Our congratulations on this thoughtful and well-executed rehabilitation project.
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Woodland Cemetery Gatehouse, Cleveland

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Woodland Cemetery Foundation, Kevin C. Robinette Architect, LLC, McMahon Masonry Restoration, Sona Construction and the City of Cleveland for the reconstruction of the Woodland Cemetery Gatehouse at 6901 Woodland Avenue in Cleveland.

The Woodland Cemetery Gatehouse was originally constructed in the 1870s, the largest of the gatehouses built at three City of Cleveland cemeteries. After years of little maintenance, the structural elements eventually failed and the City of Cleveland dismantled the Woodland gatehouse beginning in 1995. The more than 1500 pieces of the stone veneer were numbered, each elevation photographed and stored on pallets on the cemetery grounds, preserving the potential for future reconstruction.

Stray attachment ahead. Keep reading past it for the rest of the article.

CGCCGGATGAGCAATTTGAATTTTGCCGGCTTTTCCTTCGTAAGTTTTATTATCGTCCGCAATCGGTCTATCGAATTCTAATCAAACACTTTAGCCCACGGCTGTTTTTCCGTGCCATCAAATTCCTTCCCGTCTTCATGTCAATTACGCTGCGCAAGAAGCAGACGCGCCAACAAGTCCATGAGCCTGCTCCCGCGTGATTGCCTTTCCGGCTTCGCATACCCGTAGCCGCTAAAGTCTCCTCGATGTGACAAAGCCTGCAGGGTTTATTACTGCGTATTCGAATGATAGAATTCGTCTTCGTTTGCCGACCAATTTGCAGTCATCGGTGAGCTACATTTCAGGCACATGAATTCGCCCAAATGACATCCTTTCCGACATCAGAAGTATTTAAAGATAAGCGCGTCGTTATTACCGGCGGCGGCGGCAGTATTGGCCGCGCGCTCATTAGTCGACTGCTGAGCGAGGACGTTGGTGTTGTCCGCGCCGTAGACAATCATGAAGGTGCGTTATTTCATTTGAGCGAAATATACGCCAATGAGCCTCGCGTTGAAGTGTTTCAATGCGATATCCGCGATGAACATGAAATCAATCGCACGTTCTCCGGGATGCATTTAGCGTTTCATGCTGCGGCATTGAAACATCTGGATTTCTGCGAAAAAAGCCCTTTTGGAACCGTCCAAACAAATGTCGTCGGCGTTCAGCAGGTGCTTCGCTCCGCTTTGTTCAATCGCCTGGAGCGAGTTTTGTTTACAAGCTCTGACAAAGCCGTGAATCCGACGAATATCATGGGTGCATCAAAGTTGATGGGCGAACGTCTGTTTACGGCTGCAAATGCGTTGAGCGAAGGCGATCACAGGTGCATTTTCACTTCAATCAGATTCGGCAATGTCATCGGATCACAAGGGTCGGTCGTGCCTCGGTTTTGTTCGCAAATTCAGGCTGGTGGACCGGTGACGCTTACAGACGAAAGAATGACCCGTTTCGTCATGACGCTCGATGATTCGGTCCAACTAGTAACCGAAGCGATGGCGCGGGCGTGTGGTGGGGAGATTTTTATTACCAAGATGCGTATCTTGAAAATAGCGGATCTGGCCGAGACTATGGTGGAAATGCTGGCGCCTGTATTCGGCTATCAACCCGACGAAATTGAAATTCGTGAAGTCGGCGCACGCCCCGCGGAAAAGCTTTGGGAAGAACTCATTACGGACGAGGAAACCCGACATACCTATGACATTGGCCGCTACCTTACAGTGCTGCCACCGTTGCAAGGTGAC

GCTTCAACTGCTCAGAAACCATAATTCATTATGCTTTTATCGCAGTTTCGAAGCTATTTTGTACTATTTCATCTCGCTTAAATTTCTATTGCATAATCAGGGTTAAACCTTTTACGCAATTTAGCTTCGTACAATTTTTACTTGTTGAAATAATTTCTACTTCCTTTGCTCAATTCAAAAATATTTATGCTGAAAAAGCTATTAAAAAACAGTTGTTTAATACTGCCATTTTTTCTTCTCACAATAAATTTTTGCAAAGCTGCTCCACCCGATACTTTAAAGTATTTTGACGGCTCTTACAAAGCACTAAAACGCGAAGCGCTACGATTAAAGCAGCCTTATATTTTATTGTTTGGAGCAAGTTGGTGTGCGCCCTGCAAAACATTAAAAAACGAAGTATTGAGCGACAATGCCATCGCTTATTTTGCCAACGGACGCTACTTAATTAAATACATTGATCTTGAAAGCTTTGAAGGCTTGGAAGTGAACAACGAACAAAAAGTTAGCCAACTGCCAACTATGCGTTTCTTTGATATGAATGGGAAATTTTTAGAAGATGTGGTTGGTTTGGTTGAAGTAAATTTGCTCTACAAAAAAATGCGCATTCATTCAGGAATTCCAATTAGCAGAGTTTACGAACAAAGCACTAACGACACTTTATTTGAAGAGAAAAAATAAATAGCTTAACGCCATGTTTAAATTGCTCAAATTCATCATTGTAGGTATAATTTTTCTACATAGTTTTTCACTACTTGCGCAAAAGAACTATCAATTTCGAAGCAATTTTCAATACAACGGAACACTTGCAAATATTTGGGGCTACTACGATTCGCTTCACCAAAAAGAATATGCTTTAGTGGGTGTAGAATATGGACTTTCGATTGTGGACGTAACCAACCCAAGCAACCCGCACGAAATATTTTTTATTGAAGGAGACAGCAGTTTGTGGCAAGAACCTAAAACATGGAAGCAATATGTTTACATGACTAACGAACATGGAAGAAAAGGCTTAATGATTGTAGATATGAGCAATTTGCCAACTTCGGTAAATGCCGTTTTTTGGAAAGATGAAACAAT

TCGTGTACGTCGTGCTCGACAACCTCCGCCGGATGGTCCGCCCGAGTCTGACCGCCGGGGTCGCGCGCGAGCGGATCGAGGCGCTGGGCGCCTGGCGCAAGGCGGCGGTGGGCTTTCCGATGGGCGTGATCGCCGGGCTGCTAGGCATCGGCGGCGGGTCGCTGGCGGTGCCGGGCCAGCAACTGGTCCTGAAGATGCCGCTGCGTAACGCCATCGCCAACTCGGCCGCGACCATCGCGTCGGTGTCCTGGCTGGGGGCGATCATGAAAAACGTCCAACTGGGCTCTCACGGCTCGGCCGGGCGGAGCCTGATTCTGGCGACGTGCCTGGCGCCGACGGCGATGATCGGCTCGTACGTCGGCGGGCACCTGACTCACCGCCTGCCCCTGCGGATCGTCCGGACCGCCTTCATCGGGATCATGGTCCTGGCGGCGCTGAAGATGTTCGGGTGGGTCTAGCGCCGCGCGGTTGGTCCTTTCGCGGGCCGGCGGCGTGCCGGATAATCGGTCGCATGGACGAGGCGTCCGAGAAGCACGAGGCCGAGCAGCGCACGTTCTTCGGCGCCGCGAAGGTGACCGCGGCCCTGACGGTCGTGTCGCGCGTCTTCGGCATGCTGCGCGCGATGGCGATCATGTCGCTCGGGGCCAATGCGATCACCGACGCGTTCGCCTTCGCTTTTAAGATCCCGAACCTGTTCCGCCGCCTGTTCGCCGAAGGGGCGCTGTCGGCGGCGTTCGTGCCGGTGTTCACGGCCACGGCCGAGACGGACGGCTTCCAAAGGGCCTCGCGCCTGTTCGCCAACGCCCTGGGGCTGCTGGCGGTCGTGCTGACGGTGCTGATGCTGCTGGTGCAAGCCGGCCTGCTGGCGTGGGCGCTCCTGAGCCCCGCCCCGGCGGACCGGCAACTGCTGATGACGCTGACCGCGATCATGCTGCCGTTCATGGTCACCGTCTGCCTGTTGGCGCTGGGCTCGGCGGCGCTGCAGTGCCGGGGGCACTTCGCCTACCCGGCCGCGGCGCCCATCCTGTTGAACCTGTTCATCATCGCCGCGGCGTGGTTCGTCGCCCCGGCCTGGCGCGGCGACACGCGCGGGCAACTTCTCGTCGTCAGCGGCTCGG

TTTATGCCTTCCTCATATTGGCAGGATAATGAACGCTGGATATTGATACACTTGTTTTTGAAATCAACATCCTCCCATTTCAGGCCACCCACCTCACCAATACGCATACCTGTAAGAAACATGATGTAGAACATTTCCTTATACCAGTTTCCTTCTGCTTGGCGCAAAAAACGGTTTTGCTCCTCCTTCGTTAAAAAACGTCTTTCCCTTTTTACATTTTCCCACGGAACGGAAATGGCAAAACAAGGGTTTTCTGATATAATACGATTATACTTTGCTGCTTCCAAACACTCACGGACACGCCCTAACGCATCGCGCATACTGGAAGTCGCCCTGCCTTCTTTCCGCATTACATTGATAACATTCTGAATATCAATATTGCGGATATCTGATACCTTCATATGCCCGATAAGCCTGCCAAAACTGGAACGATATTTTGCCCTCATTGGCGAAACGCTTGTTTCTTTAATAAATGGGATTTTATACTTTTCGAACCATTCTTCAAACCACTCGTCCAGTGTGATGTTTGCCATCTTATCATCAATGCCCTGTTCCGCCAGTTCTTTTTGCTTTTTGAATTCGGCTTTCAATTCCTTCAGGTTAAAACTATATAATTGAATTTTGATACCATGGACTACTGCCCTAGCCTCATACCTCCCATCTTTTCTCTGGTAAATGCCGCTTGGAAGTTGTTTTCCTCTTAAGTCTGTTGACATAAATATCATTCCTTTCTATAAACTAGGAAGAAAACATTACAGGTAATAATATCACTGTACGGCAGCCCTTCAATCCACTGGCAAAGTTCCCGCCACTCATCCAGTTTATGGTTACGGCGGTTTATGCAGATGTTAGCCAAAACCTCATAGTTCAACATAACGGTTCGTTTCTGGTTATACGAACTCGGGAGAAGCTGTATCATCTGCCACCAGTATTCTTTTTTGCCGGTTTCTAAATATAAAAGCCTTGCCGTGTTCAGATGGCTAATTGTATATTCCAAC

When a descendant of a Civil War soldier buried at Woodland approached Michelle Day about pursuing reconstruction of the gatehouse, she created the Woodland Cemetery Foundation in 2007 to advocate for this project with the City of Cleveland. The group connected with architect Kevin Robinette who had been involved with the reconstruction of the smaller gatehouse structures at the Erie and Monroe Street cemeteries. His experience provided a useful understanding for implementing the Woodland project.

Though some stone was further damaged or lost during the years the gatehouse materials were stored on-site, a mason inventoried the materials and determined that luckily the vast majority remained intact and usable.